“We Love You” Days
“We Love You” days began when our family decided to help our then three-year-old who was struggling with temper tantrums. One particular day we filled our home with thoughtful expressions of our love for him. His response was so positive that we decided to encourage “We Love You” days throughout the year to honor each family member. Some of our favorite activities for making our loved ones feel special include writing loving messages and hiding them in plastic eggs or holding treasure hunts with similar “treasure” notes. We have also made posters, service coupons, treats, and favorite meals. And to “officially” grant them royalty status, we’ve even made paper crowns and pillowcase capes. More important than the special activities and decorations, however, is our time spent together as a family, telling our loved ones how much they mean to us. , Nevada
Our Family Storybook
Coloring pictures and reading stories are two things children love. So why not combine them with a bit of family history for a creative, meaningful gift? My daughter-in-law, Katie, did just that while preserving some memories my son, John, had of his grandfather. She printed one or two simple sentences per page to form a booklet highlighting events of my father’s life. After telling the story, John asked his children to illustrate each page.
Since my grandchildren didn’t know their great-grandfather well, this was a special way for them to learn about him. With the finished copy in hand, they then paid him a visit. My dad was visibly touched to receive this uniquely personalized tribute.
You could help your children or grandchildren to create a similar book, featuring your own life experiences or singling out a specific incident. Remember to keep your storytelling simple. Then laminate the finished pages and bind them at a local copy center, or simply slip them into archival sheet protectors and place them in a binder. They make great bedtime stories and are a wonderful way to say “I love you.” , Utah
Sunday Dinner Quiz
“Who spoke in sacrament meeting today?” “What topics did they address?” These and other questions form a simple game our family likes to play at the Sunday dinner table. Over the years our friendly quizzes have not only helped our children to pay closer attention to what’s said in sacrament meeting, but they have also sparked meaningful gospel discussions at home.
When our children were younger, we began by asking simple questions like “Who said the opening prayer?” or “What is the name of the deacon who passed the sacrament to our family?” Later we advanced to questions that required more understanding: “What scriptures did Sister Smith quote in her talk?” “How did they apply to the topic?” “Can you think of other scriptures that would also apply?”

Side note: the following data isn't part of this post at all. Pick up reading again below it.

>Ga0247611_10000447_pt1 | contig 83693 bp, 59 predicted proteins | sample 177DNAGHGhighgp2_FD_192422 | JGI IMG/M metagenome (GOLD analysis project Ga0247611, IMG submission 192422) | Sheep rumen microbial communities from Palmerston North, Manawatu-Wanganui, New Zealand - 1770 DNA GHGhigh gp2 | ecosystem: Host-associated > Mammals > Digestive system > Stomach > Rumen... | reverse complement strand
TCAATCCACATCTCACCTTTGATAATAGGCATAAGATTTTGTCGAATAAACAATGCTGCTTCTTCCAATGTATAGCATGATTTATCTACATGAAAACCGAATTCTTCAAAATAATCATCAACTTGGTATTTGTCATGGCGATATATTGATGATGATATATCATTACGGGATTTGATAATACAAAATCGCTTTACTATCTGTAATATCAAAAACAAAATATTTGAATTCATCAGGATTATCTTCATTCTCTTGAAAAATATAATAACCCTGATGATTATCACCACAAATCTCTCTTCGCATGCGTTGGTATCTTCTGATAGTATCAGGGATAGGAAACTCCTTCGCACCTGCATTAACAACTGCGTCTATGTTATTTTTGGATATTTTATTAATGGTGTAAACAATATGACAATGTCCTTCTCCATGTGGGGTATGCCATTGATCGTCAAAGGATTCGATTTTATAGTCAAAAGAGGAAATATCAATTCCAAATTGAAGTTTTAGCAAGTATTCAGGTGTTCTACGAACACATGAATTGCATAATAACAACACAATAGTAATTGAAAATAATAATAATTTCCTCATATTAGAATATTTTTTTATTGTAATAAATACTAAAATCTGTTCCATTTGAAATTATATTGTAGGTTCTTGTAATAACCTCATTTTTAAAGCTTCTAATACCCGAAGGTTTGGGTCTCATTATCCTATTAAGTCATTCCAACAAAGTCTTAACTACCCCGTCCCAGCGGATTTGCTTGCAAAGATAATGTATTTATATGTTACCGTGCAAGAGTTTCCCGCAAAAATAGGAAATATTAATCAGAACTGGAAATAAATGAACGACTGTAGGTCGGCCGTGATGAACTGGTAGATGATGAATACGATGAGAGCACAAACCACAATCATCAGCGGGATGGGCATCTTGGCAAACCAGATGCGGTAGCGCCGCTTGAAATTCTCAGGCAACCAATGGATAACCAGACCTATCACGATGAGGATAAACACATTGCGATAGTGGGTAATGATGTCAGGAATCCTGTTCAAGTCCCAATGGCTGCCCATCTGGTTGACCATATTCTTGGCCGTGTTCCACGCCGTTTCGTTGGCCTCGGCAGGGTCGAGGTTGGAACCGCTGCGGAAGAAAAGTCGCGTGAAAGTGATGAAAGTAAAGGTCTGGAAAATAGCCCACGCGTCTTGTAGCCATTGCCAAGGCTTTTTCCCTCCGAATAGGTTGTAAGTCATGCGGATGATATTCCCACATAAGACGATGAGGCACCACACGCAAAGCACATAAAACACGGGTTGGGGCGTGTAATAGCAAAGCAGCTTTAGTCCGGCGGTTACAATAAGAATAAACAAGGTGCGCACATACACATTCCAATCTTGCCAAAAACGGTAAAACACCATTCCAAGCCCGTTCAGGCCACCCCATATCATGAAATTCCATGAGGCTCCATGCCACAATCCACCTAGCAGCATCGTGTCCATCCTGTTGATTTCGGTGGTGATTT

Not every Sunday dinner is a doctrinal buffet. But playing this game has increased our family’s reverence at church. As a result, we are better prepared to learn from the talks and feel the influence of the Holy Ghost during sacrament meeting. , California
Resource Guide to the Rescue
As a Young Women leader in my ward, I often felt the need to search out extra resources to update my lessons. One particular week in the summer of 2005, I was assisting my daughter, Katie, with a Fourth of July fund-raiser for her drill squad. Because I knew I would have extra time, I had brought my lesson manual with me and several copies of the Ensign and the New Era. As I browsed through the Resource Guide, one article caught my eye and I thought, “This would be perfect for my lesson this week!” Sure enough, using the article suggested in the guide, I was able to prepare one of the most effective lessons I had ever given to these young women. The girls responded very well. I have found this to be true not only in my Young Women calling but in other callings as well. Rather than searching for outside materials, using the Resource Guide and other approved resources has led to my best efforts as a teacher in any Church organization. I would recommend the suggestions in the Resource Guide to anyone. , Utah
Family Home Evening Helps:
We have a blended family with biological, adopted, and foster children. Having family home evenings that hold everyone’s varied interests was a real chore for us—until I discovered the element of surprise. In a moment of desperation when no one would pay attention, I suddenly announced that we would all enjoy a “surprise activity” if they would listen to the lesson first. That got their immediate attention, and they were eager to cooperate. Though the first surprise activity was admittedly impromptu, I have enjoyed planning several other successful activities, the majority of which focus on serving others.
We have made bread, assisted a neighbor in cleaning the yard, helped a family move, and made a quilt for a foster family. One time we played a spelling game together, an activity which benefited everyone but was planned to help a particular child with homework.
Though I do most of the planning, you could easily let your children take turns helping (if they promise not to tell). It’s not so much the activity that matters as how you “serve it up.” Our children simply enjoy doing new things together while they help others. , Arizona